Boston Asbestos Exposure Watch: NYC Parents Protest

Our Boston asbestos exposure attorneys have reported on numerous cases involving children who are placed at risk when district officials or construction companies are careless with removal of the deadly material. school.jpg

We know that Boston asbestos removal must follow strict guidelines in terms of how, when and who can complete the work.

But even when assurances are given that work is being done properly, that doesn’t always mean that every single party follows through. And when there are children involved, parents are understandably going to be upset.

We recently reported in our Boston Mesothelioma Lawyers Blog on asbestos concerns at Thorpe Elementary School in Boston, as well as those raised by a New York school that was hit by vandals, who unwittingly spread asbestos across the sidewalk.

Now, we understand that parents whose young children – ages pre-K through fifth grade – attend a Brooklyn school are voicing outrage that a renovation project may put the youngsters at risk. It’s reached such a fever pitch that parents have protested and even staged a sit-in – so far to no avail.

Our Boston asbestos exposure attorneys stand behind these parents in their quest to have the multimillion dollar renovation project postponed until the summer break, when the potential risk to students can be substantially mitigated.

Parents say they weren’t notified ahead of time that the work would be conducted. The renovation project, which started in March and is expected to span 18 months, involves working on the building’s windows, roof and outside facade.

The school district says that the work will be done on evenings and weekends, when no students are in the building. It says the work will be conducted in areas that will be safely cordoned off from students.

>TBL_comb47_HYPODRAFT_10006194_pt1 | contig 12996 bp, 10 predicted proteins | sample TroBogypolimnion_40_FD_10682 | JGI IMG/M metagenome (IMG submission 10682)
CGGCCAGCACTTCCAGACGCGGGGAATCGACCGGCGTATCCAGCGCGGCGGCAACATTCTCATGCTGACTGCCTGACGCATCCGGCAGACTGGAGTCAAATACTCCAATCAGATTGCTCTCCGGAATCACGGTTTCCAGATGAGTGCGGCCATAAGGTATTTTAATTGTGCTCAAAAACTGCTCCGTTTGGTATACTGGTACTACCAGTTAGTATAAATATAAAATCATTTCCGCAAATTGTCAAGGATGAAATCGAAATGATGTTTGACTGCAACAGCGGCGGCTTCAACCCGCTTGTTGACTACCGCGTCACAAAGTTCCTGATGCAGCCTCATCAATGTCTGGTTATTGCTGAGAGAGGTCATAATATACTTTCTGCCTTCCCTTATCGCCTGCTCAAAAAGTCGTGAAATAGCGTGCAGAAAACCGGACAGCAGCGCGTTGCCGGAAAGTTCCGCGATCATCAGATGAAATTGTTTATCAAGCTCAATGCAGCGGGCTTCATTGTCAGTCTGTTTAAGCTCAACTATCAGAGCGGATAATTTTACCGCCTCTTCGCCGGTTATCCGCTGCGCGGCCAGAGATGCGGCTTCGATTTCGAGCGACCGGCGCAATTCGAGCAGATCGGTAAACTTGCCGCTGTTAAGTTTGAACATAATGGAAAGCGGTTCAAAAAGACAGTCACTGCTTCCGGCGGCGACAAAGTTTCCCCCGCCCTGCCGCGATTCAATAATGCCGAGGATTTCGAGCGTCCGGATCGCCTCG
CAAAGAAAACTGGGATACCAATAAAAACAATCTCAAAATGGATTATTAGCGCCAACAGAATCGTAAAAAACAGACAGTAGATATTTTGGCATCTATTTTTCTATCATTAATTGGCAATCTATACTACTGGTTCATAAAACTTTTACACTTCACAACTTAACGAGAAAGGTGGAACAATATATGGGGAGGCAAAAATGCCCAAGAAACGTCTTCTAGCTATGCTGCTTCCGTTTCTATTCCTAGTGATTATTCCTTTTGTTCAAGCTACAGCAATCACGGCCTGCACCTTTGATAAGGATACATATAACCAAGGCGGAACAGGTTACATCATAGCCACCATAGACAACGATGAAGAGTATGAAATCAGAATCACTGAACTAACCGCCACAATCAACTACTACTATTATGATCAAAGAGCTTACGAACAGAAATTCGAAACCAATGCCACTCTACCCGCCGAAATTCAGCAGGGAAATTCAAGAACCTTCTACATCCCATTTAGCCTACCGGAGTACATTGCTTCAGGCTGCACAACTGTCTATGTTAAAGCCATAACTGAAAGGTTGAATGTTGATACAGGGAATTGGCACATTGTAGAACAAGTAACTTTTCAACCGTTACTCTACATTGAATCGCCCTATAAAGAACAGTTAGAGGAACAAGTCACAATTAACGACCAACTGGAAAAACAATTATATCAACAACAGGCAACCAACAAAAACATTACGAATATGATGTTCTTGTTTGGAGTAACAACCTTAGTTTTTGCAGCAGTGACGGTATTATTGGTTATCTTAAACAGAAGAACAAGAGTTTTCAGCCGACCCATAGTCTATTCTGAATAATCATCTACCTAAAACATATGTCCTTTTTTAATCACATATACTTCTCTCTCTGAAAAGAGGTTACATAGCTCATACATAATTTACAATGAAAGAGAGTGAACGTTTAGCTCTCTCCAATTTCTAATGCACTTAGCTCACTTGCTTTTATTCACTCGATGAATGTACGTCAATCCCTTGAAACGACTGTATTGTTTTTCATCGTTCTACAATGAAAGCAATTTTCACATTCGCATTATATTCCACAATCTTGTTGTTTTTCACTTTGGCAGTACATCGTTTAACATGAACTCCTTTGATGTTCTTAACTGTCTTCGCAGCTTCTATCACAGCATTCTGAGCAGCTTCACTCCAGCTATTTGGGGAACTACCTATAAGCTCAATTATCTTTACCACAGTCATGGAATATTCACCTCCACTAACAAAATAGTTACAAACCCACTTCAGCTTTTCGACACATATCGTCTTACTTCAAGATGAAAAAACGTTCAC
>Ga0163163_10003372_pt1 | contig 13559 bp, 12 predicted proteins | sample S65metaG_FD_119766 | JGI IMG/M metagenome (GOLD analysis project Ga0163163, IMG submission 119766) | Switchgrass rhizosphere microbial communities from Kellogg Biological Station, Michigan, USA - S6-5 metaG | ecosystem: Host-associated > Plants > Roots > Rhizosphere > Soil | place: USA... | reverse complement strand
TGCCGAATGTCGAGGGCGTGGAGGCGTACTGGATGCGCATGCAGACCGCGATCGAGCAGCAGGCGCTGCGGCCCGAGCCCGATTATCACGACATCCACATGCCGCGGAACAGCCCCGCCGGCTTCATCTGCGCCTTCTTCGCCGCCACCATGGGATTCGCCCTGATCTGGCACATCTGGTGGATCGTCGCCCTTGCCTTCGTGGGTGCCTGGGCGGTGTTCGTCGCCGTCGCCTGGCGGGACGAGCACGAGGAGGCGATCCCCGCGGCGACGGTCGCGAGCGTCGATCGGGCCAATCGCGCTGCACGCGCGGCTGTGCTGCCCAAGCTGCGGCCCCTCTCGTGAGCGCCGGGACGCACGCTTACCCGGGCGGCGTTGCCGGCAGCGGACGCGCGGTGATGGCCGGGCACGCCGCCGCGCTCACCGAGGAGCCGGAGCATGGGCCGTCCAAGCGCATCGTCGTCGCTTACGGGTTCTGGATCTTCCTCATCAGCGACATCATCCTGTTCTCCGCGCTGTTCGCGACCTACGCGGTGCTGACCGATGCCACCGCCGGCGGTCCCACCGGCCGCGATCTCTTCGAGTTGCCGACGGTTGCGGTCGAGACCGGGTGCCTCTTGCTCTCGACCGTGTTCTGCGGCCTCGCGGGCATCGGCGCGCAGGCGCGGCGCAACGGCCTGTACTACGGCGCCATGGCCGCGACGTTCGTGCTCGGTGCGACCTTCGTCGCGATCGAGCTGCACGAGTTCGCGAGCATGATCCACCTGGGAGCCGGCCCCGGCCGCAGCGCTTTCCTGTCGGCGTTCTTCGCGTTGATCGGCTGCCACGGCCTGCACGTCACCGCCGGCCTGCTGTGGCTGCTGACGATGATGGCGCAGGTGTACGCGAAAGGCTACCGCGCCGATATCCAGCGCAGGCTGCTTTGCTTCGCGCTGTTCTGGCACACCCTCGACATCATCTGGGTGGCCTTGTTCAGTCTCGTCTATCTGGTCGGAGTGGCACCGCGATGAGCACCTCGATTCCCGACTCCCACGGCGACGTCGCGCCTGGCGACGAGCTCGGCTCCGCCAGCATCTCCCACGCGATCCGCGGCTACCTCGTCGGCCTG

But not only is this an inconvenience (what about after-school events or if a child forgets her homework?), the greater concern is how will the district be able to ensure that the asbestos dust will be entirely settled – and not a risk to students – when they show up for classes the following day? This is especially alarming because parents have already noted a build-up of dust from the construction on both windows and playground equipment. So far, there is no word on whether that dust has been tested for asbestos levels.

Asbestos was banned for commercial use in building materials in New York in 1972. But like Boston, many of its older buildings still contain the dangerous, cancer-causing material.

Some parents were mulling the possibility of keeping their children out of school throughout the duration of the project, despite planned, standardized math tests that were scheduled to take place.

School officials have said caving in to a requested delay could set a “bad precedent,” causing many major projects to grind to a halt. But when it comes to children, could there be any better reason to use an abundance of caution, regardless of the impact on the speed of future projects?

If you or someone you love has been diagnosed with mesothelioma in Boston, call for a free and confidential appointment at (617) 777-7777.

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